What are your thoughts on the name Mateel?

Sources:

*The very same year, author Mazo de la Roche also won $10,000 in a novel-writing contest…

The Namesakes of Huey P. Long

Huey on Time, Apr. 1935

Yesterday’s name, Broderick, was popularized by a movie based on the life of populist politician Huey P(ierce) Long, nicknamed “The Kingfish,” who served as Governor of Louisiana (1928-1932), U.S. Senator (1932-1935), and was gearing up for a presidential run in 1935. At that time…

Long’s Senate office was flooded with thousands of letters daily, prompting him to hire 32 typists, who worked around the clock to respond to the fan mail. As the nation’s third most photographed man (after FDR and celebrity aviator Charles Lindbergh), Long was recognized from coast to coast simply as “Huey.”

He never ran for president, though, because he was assassinated in September of 1935.

So how did Long’s his political rise (and sudden death) affect the usage of the baby name Huey?

In April of 1929, newspapers reported that, since the gubernatorial election the previous May, “Governor Long has presented a [silver] cup to every baby in the state which is made his namesake. He says there are now are 90 “Huey P’s” and he believes the total will run well over 200 before his term of office expires.”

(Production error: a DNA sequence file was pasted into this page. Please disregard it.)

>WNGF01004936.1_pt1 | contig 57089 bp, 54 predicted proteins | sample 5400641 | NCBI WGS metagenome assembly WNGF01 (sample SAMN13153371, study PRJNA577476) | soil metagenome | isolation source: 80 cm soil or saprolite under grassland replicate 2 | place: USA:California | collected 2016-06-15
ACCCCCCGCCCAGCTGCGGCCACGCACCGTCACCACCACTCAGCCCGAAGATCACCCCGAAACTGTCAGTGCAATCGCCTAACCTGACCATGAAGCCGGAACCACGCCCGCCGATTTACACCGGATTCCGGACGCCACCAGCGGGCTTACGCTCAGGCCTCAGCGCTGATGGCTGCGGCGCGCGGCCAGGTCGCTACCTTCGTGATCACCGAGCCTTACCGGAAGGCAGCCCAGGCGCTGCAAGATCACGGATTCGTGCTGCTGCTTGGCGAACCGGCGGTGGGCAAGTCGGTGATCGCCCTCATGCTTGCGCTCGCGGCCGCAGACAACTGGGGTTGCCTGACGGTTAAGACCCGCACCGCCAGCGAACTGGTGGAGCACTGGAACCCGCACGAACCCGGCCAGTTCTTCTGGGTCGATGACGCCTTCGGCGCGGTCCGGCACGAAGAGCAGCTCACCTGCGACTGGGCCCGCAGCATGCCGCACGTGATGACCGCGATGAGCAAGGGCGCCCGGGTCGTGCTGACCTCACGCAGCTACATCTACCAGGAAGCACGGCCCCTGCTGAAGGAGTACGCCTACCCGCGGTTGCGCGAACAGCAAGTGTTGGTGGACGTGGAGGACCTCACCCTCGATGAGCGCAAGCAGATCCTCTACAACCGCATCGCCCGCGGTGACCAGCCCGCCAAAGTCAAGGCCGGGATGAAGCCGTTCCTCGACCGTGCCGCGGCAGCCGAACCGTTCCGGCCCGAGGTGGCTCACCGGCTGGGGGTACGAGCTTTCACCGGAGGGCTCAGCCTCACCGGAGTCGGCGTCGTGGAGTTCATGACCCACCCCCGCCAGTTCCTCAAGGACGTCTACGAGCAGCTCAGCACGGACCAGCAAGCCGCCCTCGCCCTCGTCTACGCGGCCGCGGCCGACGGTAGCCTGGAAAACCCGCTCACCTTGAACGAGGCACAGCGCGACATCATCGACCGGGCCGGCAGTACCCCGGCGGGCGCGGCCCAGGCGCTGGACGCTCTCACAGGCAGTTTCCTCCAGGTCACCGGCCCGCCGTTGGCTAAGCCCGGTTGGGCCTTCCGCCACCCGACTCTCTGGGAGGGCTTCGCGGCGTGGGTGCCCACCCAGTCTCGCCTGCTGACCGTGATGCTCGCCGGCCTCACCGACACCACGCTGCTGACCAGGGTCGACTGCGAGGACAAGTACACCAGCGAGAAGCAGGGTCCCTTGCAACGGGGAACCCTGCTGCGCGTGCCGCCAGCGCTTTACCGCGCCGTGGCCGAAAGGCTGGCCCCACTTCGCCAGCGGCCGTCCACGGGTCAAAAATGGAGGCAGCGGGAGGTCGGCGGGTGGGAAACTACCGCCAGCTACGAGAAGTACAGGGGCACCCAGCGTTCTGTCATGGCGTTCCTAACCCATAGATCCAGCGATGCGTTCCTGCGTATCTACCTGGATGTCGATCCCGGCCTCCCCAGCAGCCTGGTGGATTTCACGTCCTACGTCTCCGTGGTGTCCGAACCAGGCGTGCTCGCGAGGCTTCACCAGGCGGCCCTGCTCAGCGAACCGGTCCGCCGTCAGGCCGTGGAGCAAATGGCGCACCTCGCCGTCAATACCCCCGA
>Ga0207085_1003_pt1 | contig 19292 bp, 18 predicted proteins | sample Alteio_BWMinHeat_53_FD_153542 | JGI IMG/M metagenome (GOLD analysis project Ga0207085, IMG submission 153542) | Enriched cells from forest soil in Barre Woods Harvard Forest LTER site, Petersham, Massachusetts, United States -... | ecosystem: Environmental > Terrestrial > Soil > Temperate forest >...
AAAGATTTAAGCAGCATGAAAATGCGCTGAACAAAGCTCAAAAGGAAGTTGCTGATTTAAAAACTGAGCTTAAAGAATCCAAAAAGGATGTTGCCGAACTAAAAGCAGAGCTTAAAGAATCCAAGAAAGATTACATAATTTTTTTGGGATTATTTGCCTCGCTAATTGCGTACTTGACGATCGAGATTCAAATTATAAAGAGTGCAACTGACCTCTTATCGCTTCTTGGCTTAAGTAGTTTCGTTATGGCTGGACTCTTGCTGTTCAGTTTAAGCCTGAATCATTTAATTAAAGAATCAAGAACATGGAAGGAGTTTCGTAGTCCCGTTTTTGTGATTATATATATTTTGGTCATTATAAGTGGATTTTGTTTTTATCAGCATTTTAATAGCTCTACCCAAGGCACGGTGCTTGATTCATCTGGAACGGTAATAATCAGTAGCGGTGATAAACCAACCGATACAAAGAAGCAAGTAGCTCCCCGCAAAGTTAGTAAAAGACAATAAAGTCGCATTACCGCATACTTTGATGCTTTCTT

According to the SSA’s baby name data, the national usage of Huey spiked twice: the year Long was elected governor, and the year he was killed. Notice how much of the usage happened in Huey’s home state of Louisiana:

YearU.S. boys named HueyLouisiana boys named Huey
1937214 boys [rank: 378th]95 boys (44% of U.S. usage) [rank: 50th]
1936353 boys [288th]153 boys (43%) [30th]
1935494 boys [237th]202 boys (41%) [14th]
1934187 boys [403rd]86 boys (46%) [48th]
1933154 boys [447th]66 boys (43%) [67th]
1932144 boys [480th]76 boys (53%) [61st]
1931162 boys [443rd]98 boys (60%) [39th]
1930174 boys [447th]119 boys (68%) [37th]
1929194 boys [424th]146 boys (75%) [26th]
1928215 boys [411th]159 boys (74%) [22nd]
1927114 boys [579th]62 boys (54%) [75th]
192662 boys [840th]22 boys (35%) [179th]

Huey P. Long was named after his father. He had nine siblings: brothers Julius, George and Earl (who also served as governor of Louisiana) and sisters Charlotte, Clara, Helen, Lucille, and Olive. Speedy Long was a cousin.

Sources:

Image: Senator Huey P. Long © 1935 Time

Name Change: Joyce to Antonia

king vidor, actor
King Vidor

Movie director King W. Vidor [pronounced vee-dor] and his second wife, Eleanor Boardman, welcomed their first child together in November of 1927. They had a name picked out for a boy — “Boardman Vidor” — but didn’t have anything ready for a girl.

So, of course, it was a girl. :)

According to news reports, the baby remained nameless until at least April, when she was named Joyce.

But while the couple was abroad promoting Vidor’s latest film, The Crowd, she was renamed Antonia. They announced the change in early July, on the day they returned to the U.S. aboard the SS De Grasse.

Which of the two names do you like more?

I prefer...

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Sources: